However, thanks to the awesome data Kyle Bland gave me, I can see that the cutter is an early strike pitch for Tampa Bay. They throw cutters early in the count over 5% more than league average but are below league average in terms of cutter usage in two-strike counts or when they're behind in the count. Bradley threw his cutter to righties early in the count 67% of the time in his debut, so that jives. Considering it had just a 33% ICR allowed and a 71% zone rate to righties, this could be the soft-contact, high-zone-rate pitch that he needs. When you pair that with a fastball that he's trying to locate upstairs, you can start to see a picture of how this can all work.

Yet, Bradley made another modification, turning his 89.7 mph changeup with 6.4 inches of drop and 8 inches of arm-side run into a splitter that he threw at 91.5 mph with just three inches of drop but 10.2 inches of arm-side run. As you might expect with that kind of arm-side run, he used the pitch far more against lefties in his debut, registering a 30% SwStr% but also a 50% ICR. Tampa Bay loves a two-strike splitter, using them nearly 8% more than the league average in such counts, so it's interesting that Bradley threw it early in the count to lefties 70% of the time in the debut. It showed some potential as a putaway pitch, which could be useful because he doesn't like to throw the curve as a two-strike offering to lefties and the cutter doesn't seem like a good option there either given it would attack low-and-in, where lefties love to hunt.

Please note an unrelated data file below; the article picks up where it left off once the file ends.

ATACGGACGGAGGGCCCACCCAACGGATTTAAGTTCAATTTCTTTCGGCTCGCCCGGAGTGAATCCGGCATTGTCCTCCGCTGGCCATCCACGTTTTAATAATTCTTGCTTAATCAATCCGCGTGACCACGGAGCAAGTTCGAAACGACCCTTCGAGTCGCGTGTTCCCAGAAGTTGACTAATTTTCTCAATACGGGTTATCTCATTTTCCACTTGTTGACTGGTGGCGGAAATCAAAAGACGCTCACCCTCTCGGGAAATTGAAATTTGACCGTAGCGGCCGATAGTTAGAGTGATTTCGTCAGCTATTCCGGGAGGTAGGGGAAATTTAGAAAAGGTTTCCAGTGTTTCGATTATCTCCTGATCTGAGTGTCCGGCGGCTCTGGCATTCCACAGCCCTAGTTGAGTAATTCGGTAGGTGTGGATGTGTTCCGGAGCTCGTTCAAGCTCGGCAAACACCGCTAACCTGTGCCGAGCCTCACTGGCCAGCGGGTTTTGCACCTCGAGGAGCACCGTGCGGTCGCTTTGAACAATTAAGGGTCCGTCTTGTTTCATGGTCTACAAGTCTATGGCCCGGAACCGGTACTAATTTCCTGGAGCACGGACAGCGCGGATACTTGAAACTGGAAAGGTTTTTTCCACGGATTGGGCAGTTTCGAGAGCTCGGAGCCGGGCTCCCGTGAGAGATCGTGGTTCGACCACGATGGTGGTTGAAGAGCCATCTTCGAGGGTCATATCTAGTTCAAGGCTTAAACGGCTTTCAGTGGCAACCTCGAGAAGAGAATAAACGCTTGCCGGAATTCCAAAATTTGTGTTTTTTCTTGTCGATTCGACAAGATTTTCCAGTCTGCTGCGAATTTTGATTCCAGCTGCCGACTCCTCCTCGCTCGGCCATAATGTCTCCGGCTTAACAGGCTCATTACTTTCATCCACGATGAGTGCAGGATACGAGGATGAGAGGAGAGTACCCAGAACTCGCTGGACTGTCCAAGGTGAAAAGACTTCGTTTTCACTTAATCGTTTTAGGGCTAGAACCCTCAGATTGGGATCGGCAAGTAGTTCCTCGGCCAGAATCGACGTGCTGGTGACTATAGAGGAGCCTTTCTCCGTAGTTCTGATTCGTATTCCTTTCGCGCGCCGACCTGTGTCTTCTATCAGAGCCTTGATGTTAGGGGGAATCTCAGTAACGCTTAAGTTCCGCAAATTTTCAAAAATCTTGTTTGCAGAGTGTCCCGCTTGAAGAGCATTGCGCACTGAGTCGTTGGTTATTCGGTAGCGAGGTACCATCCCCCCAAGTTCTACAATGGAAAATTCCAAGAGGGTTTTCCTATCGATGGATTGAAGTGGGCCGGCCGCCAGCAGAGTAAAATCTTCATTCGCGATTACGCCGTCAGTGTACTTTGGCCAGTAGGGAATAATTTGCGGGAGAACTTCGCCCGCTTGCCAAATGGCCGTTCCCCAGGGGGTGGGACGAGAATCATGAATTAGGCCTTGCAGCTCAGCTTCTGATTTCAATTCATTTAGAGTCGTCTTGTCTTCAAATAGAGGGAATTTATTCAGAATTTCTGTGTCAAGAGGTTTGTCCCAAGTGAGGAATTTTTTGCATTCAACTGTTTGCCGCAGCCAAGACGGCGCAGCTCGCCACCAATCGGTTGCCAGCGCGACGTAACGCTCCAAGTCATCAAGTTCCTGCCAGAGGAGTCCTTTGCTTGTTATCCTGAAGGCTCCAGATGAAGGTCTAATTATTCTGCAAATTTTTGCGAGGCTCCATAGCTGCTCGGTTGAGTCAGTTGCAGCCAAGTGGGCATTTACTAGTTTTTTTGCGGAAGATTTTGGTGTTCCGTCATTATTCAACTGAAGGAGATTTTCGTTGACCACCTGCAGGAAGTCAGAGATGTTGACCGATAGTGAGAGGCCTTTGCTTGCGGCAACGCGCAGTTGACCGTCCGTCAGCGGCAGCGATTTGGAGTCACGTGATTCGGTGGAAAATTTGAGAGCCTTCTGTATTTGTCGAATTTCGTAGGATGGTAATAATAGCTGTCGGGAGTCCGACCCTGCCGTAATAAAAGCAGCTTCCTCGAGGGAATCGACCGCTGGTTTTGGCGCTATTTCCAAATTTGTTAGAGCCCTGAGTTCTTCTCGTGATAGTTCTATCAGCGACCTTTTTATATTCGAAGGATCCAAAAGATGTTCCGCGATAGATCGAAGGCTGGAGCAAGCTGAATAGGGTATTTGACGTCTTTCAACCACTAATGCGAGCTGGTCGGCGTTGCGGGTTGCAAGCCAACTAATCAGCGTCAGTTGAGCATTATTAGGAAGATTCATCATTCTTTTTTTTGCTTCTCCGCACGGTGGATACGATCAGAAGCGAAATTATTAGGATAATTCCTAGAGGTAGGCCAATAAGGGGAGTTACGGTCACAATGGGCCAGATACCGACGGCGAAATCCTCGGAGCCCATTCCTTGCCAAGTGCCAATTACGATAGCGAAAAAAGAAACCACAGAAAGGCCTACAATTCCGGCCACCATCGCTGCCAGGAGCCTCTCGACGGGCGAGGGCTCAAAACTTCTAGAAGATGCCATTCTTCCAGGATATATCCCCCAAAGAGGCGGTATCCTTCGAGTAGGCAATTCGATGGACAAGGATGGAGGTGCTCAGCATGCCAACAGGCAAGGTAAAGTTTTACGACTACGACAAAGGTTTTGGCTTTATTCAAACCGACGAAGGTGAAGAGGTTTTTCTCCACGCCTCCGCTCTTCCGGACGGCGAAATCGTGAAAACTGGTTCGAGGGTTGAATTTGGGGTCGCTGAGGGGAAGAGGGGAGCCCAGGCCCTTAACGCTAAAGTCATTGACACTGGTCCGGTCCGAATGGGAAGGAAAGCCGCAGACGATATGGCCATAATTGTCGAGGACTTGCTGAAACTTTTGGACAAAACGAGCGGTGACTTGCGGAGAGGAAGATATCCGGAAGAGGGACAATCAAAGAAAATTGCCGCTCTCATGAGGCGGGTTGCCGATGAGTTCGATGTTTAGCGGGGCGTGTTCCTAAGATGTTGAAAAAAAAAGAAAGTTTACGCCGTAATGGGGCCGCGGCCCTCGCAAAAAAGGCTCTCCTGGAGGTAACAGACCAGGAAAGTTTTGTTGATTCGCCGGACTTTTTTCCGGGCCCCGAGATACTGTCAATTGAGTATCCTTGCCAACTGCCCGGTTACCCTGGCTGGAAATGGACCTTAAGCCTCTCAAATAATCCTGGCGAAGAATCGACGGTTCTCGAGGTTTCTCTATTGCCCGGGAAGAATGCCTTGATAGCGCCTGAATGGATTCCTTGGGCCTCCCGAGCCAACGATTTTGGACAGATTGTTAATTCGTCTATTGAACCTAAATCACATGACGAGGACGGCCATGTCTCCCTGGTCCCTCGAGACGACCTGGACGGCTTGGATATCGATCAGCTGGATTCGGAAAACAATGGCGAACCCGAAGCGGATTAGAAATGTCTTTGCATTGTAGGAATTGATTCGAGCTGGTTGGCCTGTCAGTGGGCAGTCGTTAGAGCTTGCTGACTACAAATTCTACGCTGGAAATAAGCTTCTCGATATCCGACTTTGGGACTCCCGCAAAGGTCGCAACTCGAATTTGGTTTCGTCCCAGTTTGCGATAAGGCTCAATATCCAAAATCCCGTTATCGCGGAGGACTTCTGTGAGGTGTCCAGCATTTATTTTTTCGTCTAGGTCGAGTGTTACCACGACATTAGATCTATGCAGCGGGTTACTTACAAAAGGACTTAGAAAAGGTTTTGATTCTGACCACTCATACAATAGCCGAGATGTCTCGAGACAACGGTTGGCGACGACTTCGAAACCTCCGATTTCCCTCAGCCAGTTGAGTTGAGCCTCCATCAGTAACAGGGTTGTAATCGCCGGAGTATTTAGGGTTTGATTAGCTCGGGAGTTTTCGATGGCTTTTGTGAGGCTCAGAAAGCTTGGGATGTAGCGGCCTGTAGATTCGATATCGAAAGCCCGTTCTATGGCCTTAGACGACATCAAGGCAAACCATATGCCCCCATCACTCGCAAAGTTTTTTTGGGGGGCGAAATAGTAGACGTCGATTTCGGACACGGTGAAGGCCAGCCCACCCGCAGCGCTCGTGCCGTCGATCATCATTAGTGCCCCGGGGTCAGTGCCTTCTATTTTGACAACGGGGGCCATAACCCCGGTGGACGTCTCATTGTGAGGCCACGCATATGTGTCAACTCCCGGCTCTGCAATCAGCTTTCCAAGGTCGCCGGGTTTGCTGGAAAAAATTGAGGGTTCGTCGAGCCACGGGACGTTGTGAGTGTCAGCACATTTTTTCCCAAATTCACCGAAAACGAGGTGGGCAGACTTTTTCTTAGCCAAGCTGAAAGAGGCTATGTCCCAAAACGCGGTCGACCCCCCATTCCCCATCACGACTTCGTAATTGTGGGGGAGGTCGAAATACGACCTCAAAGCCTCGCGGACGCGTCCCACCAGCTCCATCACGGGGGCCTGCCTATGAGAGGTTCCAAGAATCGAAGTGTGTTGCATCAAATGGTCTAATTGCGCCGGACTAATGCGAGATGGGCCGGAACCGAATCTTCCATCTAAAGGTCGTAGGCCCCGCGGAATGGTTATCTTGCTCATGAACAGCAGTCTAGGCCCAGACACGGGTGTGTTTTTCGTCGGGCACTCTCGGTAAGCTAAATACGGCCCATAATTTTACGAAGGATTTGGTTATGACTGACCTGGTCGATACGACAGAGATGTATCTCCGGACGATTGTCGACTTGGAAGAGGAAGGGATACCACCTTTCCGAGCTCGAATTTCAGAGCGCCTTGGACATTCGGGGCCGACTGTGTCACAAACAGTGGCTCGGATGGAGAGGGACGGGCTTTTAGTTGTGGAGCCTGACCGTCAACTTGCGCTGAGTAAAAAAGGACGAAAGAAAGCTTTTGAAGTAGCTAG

VERDICT: POTENTIALLY IMPACTFUL. We don't want to overreact to one start, but I do love the idea of this new cutter low and away to righties as a strike pitch with a fastball being used up in the zone. He can then incorporate his curve to add a solid third pitch and you can start to see a pitch mix that could really negate these reverse splits from last year. However, the command of the pitches needs to be better, and that was an issue for him last year. I'm optimistic but there is still work to be done.

I was really high on Manning coming into the year due to a few changes I saw him making in spring training, but then he didn't land a spot in the rotation out of camp. Bummer. However, Kenta Maeda has suffered a recent illness and has also been pretty bad to start this year, so Manning could get a chance to claim a rotation spot.

While he doesn't seem entirely interesting on the surface, Manning has posted a 3.43 and 3.58 ERA over the last two admittedly abbreviated seasons and also had a 1.17 and 1.04 WHIP in those seasons as well. Those are pretty solid ratios for a one-time well-regarded pitching prospect, so if he could ever find some strikeouts to go with it, we might be onto something. Well, that's where some of these changes come into play.